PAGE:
The length of GP consultations in the NHS is “crazy” and risks undermining care if more patients are pushed out of hospitals, doctor leaders are warning.
Average consultation length is 10 minutes in the UK – thought to be the shortest in the developed world.
GP leaders said this was already too short and the extra workload from the hospital closures proposed by local leaders would destabilise care.
The proposals are being made by local health leaders to “modernise” the NHS.
There are 44 plans in England – many of which involve reducing hospital care and pushing more services into the community to save money and make the NHS more efficient. Similar measures are being taken in the rest of the UK.
Meanwhile, polling by Ipsos Mori for the BBC of 1,033 UK adults has suggested the public would be open to a tougher approach on people who abuse the GP system.
Seven in 10 said charging people for missed appointments would be acceptable.
A majority – 51% – said they were against paying to have a guaranteed appointment within 24 hours, although 20% said they would be willing to pay more than £10.
NHS Health Check
A week of coverage by BBC News examining the state of the NHS across the UK as it comes under intense pressure during its busiest time of the year.
Both the Royal College of GPs and the British Medical Association are against the idea of charging.
Instead, they said, the attention should be given to the impact of the local plans.
The RCGP and BMA said they would result in even more complex cases being passed on to GPs once they start being introduced later this year.
The number of consultations carried out has already risen by nearly a quarter in the past five years, and GPs argue the ageing population means growing numbers of patients have complex conditions that cannot be dealt with in the normal 10-minute consultation.
Research by the Health Foundation – based on information provided by GPs from 11 countries, including Germany, France, Australia and the US – has suggested the amount of time spent by UK GPs with patients is the lowest in the developed world.
The data showed 92% of consultations in the UK are completed in under 15 minutes, compared with 27% in other countries.
RCGP president Dr Helen Stokes-Lampard said: “We have the shortest consultations in Europe. It is a crazy situation.
“They want to push more care out of hospitals, but we do not have the resources or infrastructure in the community to cope.”
She acknowledged funding was increasing – by 2020 the amount spent on GPs will increase by 14% – but said this would not be fully in the system by the time the local plans were introduced.
“We will need to provide more complex care,” said Dr Stokes-Lampard. “That takes time – longer than the 10 minutes we get now. I really worry what will happen.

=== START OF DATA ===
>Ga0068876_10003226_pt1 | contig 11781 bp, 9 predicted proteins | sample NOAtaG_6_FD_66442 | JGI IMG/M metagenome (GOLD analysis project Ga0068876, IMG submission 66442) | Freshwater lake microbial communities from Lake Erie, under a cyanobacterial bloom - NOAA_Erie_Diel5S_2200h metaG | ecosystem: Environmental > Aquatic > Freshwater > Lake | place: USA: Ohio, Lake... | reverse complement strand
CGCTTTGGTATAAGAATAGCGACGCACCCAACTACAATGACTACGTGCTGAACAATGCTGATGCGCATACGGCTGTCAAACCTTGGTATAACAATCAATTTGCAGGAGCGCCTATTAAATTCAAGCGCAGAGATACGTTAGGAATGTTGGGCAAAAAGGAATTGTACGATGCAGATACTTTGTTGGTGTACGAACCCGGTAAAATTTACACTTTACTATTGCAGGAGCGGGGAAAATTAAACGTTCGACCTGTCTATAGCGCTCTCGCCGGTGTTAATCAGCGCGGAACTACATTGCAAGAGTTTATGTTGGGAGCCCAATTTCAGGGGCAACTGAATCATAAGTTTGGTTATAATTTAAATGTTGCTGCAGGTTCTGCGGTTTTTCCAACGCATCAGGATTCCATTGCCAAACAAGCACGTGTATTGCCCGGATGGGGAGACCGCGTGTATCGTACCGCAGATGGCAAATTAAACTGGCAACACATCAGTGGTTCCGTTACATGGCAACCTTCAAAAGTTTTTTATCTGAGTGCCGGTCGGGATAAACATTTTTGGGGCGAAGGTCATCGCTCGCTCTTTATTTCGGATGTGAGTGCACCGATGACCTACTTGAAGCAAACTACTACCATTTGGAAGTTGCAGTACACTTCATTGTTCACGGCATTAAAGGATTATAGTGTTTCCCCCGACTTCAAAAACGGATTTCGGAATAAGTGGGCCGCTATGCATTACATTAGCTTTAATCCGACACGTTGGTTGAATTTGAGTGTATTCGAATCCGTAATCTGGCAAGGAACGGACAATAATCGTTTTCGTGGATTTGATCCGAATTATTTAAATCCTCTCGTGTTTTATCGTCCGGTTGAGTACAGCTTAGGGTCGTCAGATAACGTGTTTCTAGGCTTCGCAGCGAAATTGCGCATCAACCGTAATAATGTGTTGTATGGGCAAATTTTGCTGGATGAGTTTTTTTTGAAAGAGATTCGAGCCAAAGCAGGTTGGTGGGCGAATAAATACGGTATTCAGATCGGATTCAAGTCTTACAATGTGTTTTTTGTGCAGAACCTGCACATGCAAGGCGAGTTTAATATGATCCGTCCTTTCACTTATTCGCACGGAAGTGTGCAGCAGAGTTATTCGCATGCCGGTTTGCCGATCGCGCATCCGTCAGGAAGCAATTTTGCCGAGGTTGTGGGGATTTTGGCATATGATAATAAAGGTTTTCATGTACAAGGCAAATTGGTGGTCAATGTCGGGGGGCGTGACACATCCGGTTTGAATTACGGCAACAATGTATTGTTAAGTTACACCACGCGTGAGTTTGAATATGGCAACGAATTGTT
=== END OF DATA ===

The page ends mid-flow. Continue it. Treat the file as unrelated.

“The typical patient has a range of multiple conditions. They can have diabetes and heart disease and some moderate depression. Patients can be on 10 medicines. You can’t possibly provide good care in 10 minutes to these sort of patients.
“If we had longer, you could do so much more to reduce hospital admissions and repeat attendances.”
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Dr Chaand Nagpaul, of the BMA, said he agreed.
“We spend less than other European countries. We have fewer doctors than other European nations,” he said.
“We have one third of the hospital beds per head compared to Germany for example, GPs spend less time per patient than any other European nations.
“We need to be addressing these issues as a priority.”
Life on the front line
Dr Olivia Hum has been a GP since 2007. She works in a surgery in Lewes, east Sussex.
“The intensity of the work in 2017 is really bad. We work 10 to 12 hours a day without a break,” she says.
She says the pressures are compounded by crowded A&Es and long hospital waiting lists for operations, which means GPs are dealing with deteriorating symptoms as people wait for their treatment.
“GPs are burning out, they are overworked and many are retiring early. The system is unsustainable now.
“It is not safe – the brain can’t make these decisions properly in less than 10 minutes. Quality of care and patient safety is compromised.”
A Department of Health spokeswoman said the GP investment programme in England would make a real difference to doctors.
She said it would “help cut red tape, pay some of GPs’ high insurance costs, and deliver innovative new schemes to retain more GPs”.
The government is aiming to increase the GP workforce by 5,000 by 2020 – a rise of 16%. Meanwhile, on Tuesday ministers announced the push to recoup more money from foreign patients not entitled to free care would be extended to GPs.
Under changes to their contract they will be expected to check if patients are entitled to free care during registration. On Monday they said hospital would also be expected to ask for ID.
The governments in Scotland and Wales also said they were investing in general practice to give doctors more time to spend with patients.